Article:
Businesses owed the state about $785 million in unpaid taxes at the end of the fiscal year that concluded June 30, 2018, the Louisiana Legislative Auditor says.
The Department of Revenue collected about $9.2 billion that year across all tax types. About 90 percent of the money the department collects comes from businesses, though that includes employer withholding of individual income taxes.
About 70 percent of the unpaid business collections are sales or employer withholding taxes that businesses collected but did not remit to the state. A little over 69 percent is considered collectable; the department considers owed taxes uncollectable when its officers have exhausted their collection tools or once the debt is 10 years old.
While the amount of unpaid debt increased by $170.8 million since fiscal year 2016, staffing in the department’s Business Tax Enforcement division has decreased by 8.3 percent, the Legislative Auditor says. In a new report, the auditor’s office recommends ways the department could strengthen collections, including:
- Upgrading tax software.
- Prioritizing newer cases rather than older ones, which is the current practice. Newer debt is more likely to be collected, the auditor’s office says.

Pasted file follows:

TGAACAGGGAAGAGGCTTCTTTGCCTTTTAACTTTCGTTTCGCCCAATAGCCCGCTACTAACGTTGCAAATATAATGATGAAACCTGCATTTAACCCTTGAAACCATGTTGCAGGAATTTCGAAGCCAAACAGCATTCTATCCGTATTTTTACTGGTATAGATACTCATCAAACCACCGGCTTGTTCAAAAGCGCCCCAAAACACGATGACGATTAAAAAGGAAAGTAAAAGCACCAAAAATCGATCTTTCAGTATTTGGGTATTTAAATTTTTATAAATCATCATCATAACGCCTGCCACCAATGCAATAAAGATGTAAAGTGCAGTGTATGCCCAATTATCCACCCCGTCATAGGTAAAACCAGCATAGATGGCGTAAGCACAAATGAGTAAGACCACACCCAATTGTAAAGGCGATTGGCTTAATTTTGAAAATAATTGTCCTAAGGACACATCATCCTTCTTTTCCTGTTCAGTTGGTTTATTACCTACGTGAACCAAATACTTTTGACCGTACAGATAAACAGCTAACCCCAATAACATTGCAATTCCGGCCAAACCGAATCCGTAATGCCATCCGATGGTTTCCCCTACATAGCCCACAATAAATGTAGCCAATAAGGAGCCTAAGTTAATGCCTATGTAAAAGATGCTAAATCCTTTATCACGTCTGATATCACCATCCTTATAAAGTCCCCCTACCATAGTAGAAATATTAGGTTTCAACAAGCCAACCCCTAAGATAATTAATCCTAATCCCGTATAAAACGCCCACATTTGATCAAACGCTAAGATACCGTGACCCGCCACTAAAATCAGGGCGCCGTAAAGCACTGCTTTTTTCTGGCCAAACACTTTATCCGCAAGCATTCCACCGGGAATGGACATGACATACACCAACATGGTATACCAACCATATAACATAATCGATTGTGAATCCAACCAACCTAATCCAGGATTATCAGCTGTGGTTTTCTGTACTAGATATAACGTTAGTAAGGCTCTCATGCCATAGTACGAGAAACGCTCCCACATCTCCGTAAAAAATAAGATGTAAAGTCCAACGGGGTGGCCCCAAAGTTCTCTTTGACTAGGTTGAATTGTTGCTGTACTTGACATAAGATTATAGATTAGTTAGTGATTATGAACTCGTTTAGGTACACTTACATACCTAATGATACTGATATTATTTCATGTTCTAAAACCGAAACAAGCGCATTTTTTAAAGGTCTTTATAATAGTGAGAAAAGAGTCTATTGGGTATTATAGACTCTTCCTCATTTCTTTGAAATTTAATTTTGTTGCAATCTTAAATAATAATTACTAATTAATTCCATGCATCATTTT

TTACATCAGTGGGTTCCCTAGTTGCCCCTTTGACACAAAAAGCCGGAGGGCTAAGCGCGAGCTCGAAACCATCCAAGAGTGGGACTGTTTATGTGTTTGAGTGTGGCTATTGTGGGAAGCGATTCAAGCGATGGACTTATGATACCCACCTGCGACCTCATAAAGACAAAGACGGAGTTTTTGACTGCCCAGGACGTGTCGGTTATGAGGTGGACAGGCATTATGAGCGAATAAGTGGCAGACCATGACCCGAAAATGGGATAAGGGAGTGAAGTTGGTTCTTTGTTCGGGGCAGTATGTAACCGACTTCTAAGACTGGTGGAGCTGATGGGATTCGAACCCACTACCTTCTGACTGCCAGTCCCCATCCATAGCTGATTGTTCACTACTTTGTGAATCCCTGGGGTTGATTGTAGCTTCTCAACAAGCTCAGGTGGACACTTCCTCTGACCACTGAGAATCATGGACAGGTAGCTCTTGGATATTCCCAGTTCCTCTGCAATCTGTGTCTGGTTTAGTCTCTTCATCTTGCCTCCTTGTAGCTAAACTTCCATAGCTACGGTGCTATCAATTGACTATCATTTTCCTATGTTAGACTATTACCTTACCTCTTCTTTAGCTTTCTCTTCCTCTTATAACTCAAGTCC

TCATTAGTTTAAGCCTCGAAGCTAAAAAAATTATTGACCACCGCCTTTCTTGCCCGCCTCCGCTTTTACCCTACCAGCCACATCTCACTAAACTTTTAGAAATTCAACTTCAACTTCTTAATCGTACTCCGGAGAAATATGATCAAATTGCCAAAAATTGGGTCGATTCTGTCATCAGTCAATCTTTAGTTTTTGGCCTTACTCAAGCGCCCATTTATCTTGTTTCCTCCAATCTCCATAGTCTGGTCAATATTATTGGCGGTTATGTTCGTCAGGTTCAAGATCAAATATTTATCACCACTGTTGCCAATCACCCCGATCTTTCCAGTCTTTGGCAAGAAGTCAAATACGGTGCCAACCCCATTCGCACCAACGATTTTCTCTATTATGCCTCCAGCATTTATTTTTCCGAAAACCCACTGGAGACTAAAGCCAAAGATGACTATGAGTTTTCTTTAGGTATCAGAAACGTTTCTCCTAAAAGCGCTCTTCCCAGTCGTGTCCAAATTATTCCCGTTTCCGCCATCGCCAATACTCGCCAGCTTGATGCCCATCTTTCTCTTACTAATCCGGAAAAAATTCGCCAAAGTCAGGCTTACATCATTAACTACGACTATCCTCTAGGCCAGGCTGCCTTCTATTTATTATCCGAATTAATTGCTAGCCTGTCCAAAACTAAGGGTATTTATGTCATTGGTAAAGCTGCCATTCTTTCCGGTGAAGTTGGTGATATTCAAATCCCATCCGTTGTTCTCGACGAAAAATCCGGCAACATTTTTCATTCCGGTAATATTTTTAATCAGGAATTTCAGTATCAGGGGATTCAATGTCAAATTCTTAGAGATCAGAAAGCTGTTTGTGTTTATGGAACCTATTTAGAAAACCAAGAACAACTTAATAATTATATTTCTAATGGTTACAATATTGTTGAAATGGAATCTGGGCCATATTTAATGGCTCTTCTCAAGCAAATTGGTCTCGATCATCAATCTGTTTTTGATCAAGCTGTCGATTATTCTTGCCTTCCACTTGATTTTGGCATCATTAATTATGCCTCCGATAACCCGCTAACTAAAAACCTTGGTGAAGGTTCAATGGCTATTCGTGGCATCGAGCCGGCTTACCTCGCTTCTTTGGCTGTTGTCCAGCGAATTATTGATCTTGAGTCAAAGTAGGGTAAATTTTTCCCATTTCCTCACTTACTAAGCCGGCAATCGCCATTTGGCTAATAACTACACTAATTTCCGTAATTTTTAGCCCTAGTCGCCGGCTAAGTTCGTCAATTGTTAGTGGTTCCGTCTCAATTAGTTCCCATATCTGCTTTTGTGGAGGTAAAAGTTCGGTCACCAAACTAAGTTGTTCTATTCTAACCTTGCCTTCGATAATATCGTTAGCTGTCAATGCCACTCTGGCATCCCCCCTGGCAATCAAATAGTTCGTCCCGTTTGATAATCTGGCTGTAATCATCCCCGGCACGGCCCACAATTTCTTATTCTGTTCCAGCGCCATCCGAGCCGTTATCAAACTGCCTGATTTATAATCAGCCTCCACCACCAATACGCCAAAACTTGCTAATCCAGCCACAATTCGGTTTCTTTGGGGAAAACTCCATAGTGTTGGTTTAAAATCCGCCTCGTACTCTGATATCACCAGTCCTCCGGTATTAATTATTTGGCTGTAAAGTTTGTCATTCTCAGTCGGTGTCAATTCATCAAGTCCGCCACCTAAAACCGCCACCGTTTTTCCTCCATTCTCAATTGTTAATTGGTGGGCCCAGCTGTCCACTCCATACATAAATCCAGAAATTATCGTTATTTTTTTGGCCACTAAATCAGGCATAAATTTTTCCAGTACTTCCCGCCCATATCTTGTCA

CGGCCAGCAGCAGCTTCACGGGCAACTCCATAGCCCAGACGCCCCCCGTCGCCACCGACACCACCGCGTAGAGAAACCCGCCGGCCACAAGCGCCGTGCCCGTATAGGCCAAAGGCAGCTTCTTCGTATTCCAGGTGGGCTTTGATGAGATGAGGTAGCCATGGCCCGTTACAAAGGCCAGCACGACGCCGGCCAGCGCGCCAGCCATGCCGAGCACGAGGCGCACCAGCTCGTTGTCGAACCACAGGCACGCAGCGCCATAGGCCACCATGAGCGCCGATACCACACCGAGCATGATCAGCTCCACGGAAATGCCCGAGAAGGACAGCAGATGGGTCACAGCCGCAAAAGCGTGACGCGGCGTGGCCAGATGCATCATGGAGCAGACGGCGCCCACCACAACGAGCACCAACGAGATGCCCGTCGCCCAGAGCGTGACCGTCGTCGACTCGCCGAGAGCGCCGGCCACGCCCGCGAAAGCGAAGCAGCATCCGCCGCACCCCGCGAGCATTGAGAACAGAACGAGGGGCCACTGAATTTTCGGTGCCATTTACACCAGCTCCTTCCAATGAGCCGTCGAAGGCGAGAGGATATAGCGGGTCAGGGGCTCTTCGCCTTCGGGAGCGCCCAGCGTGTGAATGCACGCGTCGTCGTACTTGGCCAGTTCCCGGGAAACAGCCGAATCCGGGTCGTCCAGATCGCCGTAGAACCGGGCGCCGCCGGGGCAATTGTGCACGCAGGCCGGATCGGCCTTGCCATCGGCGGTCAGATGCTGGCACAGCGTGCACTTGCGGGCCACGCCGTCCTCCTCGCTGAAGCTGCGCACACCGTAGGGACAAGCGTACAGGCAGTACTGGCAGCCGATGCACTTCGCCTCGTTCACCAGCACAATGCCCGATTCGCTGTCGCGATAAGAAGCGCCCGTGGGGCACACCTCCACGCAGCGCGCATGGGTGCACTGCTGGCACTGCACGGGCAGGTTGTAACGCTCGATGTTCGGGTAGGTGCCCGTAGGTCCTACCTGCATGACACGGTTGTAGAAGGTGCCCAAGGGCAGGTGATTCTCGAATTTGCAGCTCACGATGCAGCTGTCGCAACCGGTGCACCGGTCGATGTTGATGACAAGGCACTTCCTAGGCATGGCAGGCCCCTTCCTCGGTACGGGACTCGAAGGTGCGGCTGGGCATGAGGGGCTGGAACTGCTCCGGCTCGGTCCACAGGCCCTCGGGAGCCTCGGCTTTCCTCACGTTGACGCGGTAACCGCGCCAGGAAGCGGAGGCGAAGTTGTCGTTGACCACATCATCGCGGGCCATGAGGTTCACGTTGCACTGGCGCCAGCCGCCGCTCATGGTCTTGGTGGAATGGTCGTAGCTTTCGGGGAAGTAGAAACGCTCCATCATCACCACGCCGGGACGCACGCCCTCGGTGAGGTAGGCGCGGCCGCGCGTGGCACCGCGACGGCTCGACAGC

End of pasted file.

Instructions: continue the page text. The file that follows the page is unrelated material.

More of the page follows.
- Using data to determine which collection methods are most effective.
- Making voluntary compliance easier by making tax letters easier to understand, making its website more user-friendly, and improving its call center.
In its response to the Legislative Auditor’s report, the Department of Revenue says it plans to upgrade its software during the current fiscal year, and says it is discussing with the vendor prioritization strategies available within the system. Department officials regularly meet with counterparts from other states to discuss best practices, they say.
Revenue officials say they already are “keenly aware” of which processes and procedures best generate payments. They say they are looking for ways to make it easier for taxpayers to enter into installment agreements to pay delinquent taxes.
Department officials say they are testing new tax language using “plain language” guidance. They say they are updating their website and re-opening regional offices, giving taxpayers the option of resolving tax issues in a local office.
Posted on Fri, July 19, 2019
by By David Jacobs | The Center Square